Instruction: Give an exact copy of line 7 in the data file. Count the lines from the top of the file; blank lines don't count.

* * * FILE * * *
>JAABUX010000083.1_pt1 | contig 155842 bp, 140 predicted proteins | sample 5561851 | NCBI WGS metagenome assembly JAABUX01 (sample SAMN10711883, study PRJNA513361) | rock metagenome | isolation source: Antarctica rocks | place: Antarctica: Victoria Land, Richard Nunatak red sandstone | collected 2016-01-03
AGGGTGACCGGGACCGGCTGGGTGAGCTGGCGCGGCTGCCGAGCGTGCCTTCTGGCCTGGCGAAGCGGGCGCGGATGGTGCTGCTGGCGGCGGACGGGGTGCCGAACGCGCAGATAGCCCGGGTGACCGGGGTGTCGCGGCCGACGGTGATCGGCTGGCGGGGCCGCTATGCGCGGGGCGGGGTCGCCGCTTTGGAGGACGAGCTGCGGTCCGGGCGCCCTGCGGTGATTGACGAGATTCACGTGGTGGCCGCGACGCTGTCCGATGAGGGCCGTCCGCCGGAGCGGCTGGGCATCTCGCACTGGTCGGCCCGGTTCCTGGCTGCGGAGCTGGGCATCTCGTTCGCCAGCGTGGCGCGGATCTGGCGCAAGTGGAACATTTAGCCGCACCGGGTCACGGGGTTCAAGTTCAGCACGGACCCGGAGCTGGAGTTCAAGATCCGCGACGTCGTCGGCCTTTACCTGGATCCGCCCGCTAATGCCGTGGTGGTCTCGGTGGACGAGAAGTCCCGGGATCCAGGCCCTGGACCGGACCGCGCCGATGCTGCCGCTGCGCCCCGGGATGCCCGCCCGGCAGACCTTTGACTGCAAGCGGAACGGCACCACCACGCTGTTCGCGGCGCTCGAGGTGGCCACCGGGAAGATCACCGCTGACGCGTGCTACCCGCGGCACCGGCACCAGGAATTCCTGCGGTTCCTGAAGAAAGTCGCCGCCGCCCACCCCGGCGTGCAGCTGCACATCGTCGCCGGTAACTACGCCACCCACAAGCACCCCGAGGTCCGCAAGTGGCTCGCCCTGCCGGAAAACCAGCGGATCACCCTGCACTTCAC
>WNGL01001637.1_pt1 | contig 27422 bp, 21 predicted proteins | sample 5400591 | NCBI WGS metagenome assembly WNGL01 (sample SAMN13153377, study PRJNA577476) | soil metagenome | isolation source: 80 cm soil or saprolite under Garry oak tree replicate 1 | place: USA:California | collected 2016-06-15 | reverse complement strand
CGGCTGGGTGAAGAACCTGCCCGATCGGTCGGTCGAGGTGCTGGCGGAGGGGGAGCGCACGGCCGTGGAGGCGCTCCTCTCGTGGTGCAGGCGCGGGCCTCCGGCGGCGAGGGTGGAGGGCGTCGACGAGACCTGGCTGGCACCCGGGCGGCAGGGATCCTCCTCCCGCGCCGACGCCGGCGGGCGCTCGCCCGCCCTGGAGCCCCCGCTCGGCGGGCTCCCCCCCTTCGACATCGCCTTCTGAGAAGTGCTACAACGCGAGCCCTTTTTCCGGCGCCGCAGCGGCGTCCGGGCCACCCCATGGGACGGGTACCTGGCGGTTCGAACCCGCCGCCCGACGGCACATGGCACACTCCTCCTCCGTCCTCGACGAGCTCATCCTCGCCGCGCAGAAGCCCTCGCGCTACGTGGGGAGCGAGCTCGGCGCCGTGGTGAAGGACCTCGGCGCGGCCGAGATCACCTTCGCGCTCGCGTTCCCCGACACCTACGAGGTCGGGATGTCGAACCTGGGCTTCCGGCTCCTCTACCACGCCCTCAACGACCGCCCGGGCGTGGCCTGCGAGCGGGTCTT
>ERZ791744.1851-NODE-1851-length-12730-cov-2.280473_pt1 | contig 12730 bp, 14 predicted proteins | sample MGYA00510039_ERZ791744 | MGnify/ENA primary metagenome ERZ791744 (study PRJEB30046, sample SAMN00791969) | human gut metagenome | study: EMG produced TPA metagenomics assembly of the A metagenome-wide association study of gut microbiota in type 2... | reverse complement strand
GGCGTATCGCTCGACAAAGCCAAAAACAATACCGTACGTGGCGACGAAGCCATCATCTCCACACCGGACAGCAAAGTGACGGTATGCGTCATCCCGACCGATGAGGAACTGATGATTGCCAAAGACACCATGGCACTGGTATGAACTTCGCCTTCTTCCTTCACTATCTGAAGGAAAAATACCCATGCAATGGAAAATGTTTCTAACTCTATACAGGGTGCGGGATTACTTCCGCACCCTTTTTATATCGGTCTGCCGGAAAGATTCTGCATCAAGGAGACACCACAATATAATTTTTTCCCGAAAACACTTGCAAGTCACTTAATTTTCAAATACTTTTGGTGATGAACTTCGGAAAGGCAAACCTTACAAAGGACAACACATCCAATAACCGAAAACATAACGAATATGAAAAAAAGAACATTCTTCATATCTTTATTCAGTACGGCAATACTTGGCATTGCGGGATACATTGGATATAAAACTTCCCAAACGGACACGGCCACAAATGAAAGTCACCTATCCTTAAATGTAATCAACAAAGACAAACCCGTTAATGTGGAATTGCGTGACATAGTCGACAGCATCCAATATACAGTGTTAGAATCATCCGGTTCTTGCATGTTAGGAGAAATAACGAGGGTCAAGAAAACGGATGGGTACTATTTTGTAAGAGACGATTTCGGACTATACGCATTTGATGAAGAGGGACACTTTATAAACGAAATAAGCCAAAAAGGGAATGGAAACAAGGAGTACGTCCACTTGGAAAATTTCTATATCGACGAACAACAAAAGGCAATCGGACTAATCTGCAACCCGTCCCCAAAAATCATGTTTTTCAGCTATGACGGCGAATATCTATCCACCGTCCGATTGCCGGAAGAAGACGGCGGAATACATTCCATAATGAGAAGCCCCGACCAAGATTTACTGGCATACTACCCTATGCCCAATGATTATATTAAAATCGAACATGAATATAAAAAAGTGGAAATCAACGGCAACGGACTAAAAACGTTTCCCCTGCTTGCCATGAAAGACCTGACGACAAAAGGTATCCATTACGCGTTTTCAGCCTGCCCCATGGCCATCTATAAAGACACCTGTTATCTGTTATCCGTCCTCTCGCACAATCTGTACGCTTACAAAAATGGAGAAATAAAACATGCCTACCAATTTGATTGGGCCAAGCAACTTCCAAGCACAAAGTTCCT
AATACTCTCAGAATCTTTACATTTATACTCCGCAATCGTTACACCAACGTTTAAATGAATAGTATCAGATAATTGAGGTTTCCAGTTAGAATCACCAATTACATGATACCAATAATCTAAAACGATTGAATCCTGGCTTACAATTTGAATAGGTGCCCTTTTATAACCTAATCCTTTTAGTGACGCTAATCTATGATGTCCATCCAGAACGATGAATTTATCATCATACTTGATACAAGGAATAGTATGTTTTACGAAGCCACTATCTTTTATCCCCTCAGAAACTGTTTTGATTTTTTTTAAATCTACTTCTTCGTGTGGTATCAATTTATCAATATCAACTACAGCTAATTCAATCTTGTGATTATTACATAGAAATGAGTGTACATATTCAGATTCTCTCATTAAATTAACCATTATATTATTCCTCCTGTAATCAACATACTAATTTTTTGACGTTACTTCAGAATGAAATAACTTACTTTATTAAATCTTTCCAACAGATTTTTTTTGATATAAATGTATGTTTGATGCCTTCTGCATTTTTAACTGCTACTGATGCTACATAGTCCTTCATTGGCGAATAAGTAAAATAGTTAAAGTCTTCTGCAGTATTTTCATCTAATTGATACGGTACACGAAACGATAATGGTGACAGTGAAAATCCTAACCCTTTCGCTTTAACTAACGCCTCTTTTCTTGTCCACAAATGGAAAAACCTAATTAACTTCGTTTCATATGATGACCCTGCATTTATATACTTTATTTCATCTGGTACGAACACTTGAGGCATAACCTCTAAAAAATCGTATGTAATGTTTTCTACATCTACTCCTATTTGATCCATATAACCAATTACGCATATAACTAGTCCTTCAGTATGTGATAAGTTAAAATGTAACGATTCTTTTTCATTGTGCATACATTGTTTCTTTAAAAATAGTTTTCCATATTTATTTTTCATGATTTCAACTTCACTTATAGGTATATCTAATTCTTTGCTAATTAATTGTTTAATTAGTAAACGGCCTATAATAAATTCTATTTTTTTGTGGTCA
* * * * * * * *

AATACTCTCAGAATCTTTACATTTATACTCCGCAATCGTTACACCAACGTTTAAATGAATAGTATCAGATAATTGAGGTTTCCAGTTAGAATCACCAATTACATGATACCAATAATCTAAAACGATTGAATCCTGGCTTACAATTTGAATAGGTGCCCTTTTATAACCTAATCCTTTTAGTGACGCTAATCTATGATGTCCATCCAGAACGATGAATTTATCATCATACTTGATACAAGGAATAGTATGTTTTACGAAGCCACTATCTTTTATCCCCTCAGAAACTGTTTTGATTTTTTTTAAATCTACTTCTTCGTGTGGTATCAATTTATCAATATCAACTACAGCTAATTCAATCTTGTGATTATTACATAGAAATGAGTGTACATATTCAGATTCTCTCATTAAATTAACCATTATATTATTCCTCCTGTAATCAACATACTAATTTTTTGACGTTACTTCAGAATGAAATAACTTACTTTATTAAATCTTTCCAACAGATTTTTTTTGATATAAATGTATGTTTGATGCCTTCTGCATTTTTAACTGCTACTGATGCTACATAGTCCTTCATTGGCGAATAAGTAAAATAGTTAAAGTCTTCTGCAGTATTTTCATCTAATTGATACGGTACACGAAACGATAATGGTGACAGTGAAAATCCTAACCCTTTCGCTTTAACTAACGCCTCTTTTCTTGTCCACAAATGGAAAAACCTAATTAACTTCGTTTCATATGATGACCCTGCATTTATATACTTTATTTCATCTGGTACGAACACTTGAGGCATAACCTCTAAAAAATCGTATGTAATGTTTTCTACATCTACTCCTATTTGATCCATATAACCAATTACGCATATAACTAGTCCTTCAGTATGTGATAAGTTAAAATGTAACGATTCTTTTTCATTGTGCATACATTGTTTCTTTAAAAATAGTTTTCCATATTTATTTTTCATGATTTCAACTTCACTTATAGGTATATCTAATTCTTTGCTAATTAATTGTTTAATTAGTAAACGGCCTATAATAAATTCTATTTTTTTGTGGTCA